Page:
Is GenX the Last Generation of Americans?

GenX — those lucky enough to have come of age before political correctness and its totalitarian offspring, wokism, took hold — might prove to be the last Americans, according to a new Wall Street Journal survey.

“Patriotism, religious faith, having children and other priorities that helped define the national character for generations are receding in importance to Americans,” the Journal reported in Monday’s edition.

Conducted jointly with NORC at the University of Chicago, the poll found the only priority that has increased among Americans in the last 25 years “is money, which was cited as very important by 43% in the new survey, up from 31% in 1998.” The importance of hard work, typically the best way to go about getting money, dropped 14 points, to 61% from 75%.

Religion and patriotism — ie, love of God and country — suffered double-digit declines from 62% and 70%, respectively, to shocking new lows of 39% and 38%.

“Americans have lived off the social [capital] built from 1930-1948 for almost eight decades,” Ryan James Girdusky responded on Twitter — social capital that has been frittered away like a wastrel’s inheritance.

Exactly like that. It’s enough to make me wonder if GenX really will be the last Americans — the last generation to take civics classes without the propaganda, the last generation without helicopter parents, the last generation to remember both 9/11 and the Cold War.

But what really grabbed my attention was the sharp falloff in community involvement, down to a tepid 27% from a pre-COVID high of 62% in 2019. Pollster Bill McInturff said the numbers paint “a new and surprising portrait of a changing America,” and not for the better. Alexis De Tocqueville noted in his two-volume Democracy in America (1835-1840) that the “art of joining” in voluntary associations was the “fundamental science” of living in a free country.


He famously explained that “Americans of all ages, all conditions, and all minds” learned how to guard against such democratic perils as excessive individualism, the tyranny of the majority, and the stifling effects of administrative centralization simply by “constantly joining together in groups.”

But who wants to join with other people when “tolerance for others,” as the WSJ revealed today, which was “deemed very important by 80% of Americans as recently as four years ago, has fallen to 58% since then.”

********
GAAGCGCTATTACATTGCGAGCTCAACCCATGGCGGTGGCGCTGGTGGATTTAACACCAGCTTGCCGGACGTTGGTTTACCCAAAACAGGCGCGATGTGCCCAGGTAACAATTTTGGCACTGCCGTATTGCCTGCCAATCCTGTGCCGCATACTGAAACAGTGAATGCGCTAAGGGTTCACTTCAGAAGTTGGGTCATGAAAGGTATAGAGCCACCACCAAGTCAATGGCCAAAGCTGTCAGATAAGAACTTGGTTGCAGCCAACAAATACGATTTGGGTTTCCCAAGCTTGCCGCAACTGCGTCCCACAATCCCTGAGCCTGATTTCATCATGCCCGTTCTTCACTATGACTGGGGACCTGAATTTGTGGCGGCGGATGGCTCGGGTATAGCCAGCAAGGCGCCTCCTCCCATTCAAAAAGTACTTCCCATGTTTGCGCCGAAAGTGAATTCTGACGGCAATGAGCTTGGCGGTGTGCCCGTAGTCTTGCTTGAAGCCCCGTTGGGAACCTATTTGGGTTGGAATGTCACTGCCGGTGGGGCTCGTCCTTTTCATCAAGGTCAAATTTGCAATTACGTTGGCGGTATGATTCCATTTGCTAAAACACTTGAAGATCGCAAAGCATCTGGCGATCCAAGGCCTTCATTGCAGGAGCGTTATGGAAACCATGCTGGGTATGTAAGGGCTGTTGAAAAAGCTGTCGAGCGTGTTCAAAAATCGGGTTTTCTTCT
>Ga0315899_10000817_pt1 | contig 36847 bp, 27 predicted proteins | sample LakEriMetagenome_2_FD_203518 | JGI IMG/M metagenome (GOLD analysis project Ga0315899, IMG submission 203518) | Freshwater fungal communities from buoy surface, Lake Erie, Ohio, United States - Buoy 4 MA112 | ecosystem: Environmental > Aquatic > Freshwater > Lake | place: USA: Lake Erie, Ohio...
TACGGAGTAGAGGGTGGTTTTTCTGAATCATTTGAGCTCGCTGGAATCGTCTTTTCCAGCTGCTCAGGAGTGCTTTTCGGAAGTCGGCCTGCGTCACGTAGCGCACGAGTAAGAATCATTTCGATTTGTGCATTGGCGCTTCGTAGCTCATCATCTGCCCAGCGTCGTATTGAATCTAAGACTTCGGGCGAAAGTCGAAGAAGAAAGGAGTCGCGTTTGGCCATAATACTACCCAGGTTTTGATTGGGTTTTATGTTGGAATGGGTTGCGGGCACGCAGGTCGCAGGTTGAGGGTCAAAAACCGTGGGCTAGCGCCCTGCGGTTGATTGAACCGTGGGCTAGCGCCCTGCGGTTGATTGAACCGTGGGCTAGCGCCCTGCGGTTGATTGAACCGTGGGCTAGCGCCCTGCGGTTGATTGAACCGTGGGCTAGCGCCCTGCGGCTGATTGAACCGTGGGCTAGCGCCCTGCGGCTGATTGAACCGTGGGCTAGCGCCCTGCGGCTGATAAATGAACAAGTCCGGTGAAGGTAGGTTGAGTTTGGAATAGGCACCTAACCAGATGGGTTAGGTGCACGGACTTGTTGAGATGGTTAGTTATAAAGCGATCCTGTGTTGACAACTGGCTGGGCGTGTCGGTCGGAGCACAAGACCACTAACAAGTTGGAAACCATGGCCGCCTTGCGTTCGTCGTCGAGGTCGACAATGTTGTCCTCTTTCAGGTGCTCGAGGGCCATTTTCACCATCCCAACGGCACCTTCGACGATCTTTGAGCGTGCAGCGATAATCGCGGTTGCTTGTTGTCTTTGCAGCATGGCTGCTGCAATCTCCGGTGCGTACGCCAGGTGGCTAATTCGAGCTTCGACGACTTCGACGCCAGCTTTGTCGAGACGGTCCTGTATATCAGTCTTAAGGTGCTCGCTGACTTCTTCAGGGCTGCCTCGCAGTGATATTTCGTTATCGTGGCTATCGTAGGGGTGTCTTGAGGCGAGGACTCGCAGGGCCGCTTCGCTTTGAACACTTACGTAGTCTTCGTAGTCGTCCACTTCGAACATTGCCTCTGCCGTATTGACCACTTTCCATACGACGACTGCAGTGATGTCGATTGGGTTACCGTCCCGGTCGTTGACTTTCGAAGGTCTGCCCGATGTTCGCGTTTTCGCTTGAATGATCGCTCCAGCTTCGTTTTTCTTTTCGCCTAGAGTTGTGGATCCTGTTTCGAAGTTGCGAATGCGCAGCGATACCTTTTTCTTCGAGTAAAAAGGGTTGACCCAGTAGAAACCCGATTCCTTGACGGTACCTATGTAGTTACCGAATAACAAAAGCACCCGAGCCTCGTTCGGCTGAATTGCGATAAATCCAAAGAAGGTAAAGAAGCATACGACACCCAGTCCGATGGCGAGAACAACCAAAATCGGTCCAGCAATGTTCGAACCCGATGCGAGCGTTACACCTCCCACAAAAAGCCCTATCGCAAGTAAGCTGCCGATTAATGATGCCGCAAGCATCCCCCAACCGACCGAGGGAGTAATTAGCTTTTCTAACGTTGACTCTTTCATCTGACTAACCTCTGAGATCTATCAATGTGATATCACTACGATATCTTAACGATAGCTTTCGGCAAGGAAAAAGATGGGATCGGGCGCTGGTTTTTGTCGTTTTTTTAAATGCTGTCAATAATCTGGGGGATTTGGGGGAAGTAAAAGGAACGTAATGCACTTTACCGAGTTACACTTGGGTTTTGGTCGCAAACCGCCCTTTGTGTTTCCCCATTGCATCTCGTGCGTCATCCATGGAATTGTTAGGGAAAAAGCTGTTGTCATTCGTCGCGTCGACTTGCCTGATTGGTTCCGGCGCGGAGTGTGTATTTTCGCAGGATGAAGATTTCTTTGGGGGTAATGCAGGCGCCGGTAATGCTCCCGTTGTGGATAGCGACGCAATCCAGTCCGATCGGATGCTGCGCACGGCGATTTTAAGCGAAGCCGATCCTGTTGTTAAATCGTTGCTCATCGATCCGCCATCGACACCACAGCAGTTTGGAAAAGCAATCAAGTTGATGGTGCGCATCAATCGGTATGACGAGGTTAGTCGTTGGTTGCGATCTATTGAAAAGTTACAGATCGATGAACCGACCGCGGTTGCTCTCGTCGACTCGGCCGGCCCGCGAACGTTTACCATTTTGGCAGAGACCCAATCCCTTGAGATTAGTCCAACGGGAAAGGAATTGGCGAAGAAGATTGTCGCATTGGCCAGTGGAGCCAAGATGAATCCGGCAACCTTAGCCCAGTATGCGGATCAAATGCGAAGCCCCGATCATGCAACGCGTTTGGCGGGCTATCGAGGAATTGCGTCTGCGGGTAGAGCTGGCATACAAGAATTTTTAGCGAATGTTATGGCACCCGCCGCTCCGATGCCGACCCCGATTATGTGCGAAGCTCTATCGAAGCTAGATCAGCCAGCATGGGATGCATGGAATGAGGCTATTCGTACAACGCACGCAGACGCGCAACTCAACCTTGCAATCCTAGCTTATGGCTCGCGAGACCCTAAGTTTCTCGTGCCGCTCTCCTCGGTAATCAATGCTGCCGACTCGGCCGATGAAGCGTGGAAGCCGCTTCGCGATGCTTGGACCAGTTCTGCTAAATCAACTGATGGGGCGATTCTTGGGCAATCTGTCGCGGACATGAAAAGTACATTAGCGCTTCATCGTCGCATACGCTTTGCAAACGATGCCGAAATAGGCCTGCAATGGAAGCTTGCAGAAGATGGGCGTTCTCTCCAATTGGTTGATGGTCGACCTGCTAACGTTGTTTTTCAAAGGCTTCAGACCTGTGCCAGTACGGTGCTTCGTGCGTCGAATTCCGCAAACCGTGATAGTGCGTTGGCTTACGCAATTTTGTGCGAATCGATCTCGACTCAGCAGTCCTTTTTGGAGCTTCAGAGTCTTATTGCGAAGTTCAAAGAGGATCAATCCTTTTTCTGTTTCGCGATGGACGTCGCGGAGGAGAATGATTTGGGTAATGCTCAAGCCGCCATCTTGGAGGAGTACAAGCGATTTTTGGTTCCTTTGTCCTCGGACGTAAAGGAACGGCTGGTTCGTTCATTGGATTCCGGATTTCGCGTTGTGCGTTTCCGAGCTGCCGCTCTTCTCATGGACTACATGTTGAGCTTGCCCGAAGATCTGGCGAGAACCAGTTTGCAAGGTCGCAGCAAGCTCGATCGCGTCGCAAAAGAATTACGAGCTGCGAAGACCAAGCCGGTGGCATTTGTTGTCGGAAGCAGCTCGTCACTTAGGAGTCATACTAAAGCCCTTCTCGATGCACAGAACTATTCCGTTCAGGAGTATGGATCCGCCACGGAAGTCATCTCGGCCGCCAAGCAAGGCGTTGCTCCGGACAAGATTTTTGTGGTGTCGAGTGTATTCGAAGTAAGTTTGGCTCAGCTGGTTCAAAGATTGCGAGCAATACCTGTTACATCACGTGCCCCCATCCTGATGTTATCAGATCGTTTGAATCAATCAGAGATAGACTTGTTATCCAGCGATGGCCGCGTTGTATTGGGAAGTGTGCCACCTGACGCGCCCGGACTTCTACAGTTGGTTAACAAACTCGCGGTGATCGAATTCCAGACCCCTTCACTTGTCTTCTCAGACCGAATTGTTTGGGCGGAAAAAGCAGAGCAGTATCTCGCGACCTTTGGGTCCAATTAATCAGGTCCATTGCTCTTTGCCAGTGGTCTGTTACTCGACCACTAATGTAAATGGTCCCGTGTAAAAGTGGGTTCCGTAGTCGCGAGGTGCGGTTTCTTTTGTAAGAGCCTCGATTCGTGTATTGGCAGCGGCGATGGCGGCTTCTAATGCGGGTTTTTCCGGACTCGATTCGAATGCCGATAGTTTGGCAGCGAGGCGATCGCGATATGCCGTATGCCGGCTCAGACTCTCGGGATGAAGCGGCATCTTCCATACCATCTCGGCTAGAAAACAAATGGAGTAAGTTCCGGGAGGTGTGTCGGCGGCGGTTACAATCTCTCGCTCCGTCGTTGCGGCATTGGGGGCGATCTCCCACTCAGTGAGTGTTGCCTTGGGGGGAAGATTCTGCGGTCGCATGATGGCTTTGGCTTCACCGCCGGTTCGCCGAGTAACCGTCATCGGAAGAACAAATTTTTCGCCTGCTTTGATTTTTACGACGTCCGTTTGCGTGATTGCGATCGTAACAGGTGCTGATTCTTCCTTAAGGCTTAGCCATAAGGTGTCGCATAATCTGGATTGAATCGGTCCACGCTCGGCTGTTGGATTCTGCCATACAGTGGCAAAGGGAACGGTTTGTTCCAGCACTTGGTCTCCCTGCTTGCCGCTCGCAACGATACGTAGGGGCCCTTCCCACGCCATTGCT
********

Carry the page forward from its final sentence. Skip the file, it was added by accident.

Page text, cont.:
COVID and the resulting state-sponsored fracturing of American civility seems to have accelerated the trend lines. Lockdowns vs. liberty, masks vs. faces, mandates vs. adult choices, public educators vs. everybody — if there weren’t two Americas before March 2020, it certainly feels now like there are at least that many.

The falloff in community and tolerance is bad news, but there might be a gem hidden in there if we dig deep enough.

The old G. Michael Hopf saw keeps coming back to me as I write this column: “Hard times create strong men. Strong men create good times. Good times create weak men. And, weak men create hard times.”

I can report that, at least in my neck of the woods, younger GenZ kids have no use for whiny Millennials. And apparently, whiny Millennials and the oldest GenZ cohort have little use for making whiny offspring: “Only 23% of adults under age 30 said that having children was very important,” says the WSJ. The next generation — what comes after Z? — might be smaller, but it also might be much more conservative. Conservatives are more likely to have children, pass on civic and religious values, and avoid progressive indoctrination by homeschooling.

So maybe, hopefully, GenX is just the last Americans before the next American Renaissance.

There are hard times ahead, but we’ve been through those before.

Besides, you can’t scare GenX. We made it through the Cold War, biking and skateboarding without helmets, and our absent Boomer parents.

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